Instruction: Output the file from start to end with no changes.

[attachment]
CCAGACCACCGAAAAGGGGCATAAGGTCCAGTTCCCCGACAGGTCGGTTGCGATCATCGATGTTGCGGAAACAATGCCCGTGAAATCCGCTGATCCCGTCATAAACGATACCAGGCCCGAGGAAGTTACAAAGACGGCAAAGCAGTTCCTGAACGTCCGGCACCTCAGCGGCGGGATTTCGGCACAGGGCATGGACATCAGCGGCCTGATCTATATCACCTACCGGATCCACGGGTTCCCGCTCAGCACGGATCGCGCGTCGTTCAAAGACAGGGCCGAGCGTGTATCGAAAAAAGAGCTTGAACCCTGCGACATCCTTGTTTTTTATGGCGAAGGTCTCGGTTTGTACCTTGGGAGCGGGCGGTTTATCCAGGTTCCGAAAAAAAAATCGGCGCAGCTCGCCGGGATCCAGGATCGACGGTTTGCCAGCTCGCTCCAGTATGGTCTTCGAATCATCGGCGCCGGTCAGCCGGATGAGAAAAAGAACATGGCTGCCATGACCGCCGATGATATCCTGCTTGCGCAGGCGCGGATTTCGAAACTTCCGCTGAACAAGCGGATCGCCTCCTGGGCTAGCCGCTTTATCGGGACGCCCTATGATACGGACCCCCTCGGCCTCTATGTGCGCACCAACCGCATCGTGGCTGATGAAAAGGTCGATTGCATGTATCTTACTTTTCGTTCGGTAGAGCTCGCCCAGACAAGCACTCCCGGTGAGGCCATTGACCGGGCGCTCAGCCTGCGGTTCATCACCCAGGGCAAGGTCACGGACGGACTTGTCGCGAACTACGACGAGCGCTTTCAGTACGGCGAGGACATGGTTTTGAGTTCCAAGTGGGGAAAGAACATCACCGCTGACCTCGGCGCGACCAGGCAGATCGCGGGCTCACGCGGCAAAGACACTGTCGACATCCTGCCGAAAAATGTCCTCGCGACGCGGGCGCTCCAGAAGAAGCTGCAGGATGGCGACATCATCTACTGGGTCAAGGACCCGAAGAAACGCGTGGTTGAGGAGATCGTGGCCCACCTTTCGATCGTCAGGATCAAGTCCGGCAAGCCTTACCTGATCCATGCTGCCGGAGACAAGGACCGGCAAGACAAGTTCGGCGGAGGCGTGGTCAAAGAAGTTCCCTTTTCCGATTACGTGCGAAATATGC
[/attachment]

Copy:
CCAGACCACCGAAAAGGGGCATAAGGTCCAGTTCCCCGACAGGTCGGTTGCGATCATCGATGTTGCGGAAACAATGCCCGTGAAATCCGCTGATCCCGTCATAAACGATACCAGGCCCGAGGAAGTTACAAAGACGGCAAAGCAGTTCCTGAACGTCCGGCACCTCAGCGGCGGGATTTCGGCACAGGGCATGGACATCAGCGGCCTGATCTATATCACCTACCGGATCCACGGGTTCCCGCTCAGCACGGATCGCGCGTCGTTCAAAGACAGGGCCGAGCGTGTATCGAAAAAAGAGCTTGAACCCTGCGACATCCTTGTTTTTTATGGCGAAGGTCTCGGTTTGTACCTTGGGAGCGGGCGGTTTATCCAGGTTCCGAAAAAAAAATCGGCGCAGCTCGCCGGGATCCAGGATCGACGGTTTGCCAGCTCGCTCCAGTATGGTCTTCGAATCATCGGCGCCGGTCAGCCGGATGAGAAAAAGAACATGGCTGCCATGACCGCCGATGATATCCTGCTTGCGCAGGCGCGGATTTCGAAACTTCCGCTGAACAAGCGGATCGCCTCCTGGGCTAGCCGCTTTATCGGGACGCCCTATGATACGGACCCCCTCGGCCTCTATGTGCGCACCAACCGCATCGTGGCTGATGAAAAGGTCGATTGCATGTATCTTACTTTTCGTTCGGTAGAGCTCGCCCAGACAAGCACTCCCGGTGAGGCCATTGACCGGGCGCTCAGCCTGCGGTTCATCACCCAGGGCAAGGTCACGGACGGACTTGTCGCGAACTACGACGAGCGCTTTCAGTACGGCGAGGACATGGTTTTGAGTTCCAAGTGGGGAAAGAACATCACCGCTGACCTCGGCGCGACCAGGCAGATCGCGGGCTCACGCGGCAAAGACACTGTCGACATCCTGCCGAAAAATGTCCTCGCGACGCGGGCGCTCCAGAAGAAGCTGCAGGATGGCGACATCATCTACTGGGTCAAGGACCCGAAGAAACGCGTGGTTGAGGAGATCGTGGCCCACCTTTCGATCGTCAGGATCAAGTCCGGCAAGCCTTACCTGATCCATGCTGCCGGAGACAAGGACCGGCAAGACAAGTTCGGCGGAGGCGTGGTCAAAGAAGTTCCCTTTTCCGATTACGTGCGAAATATGC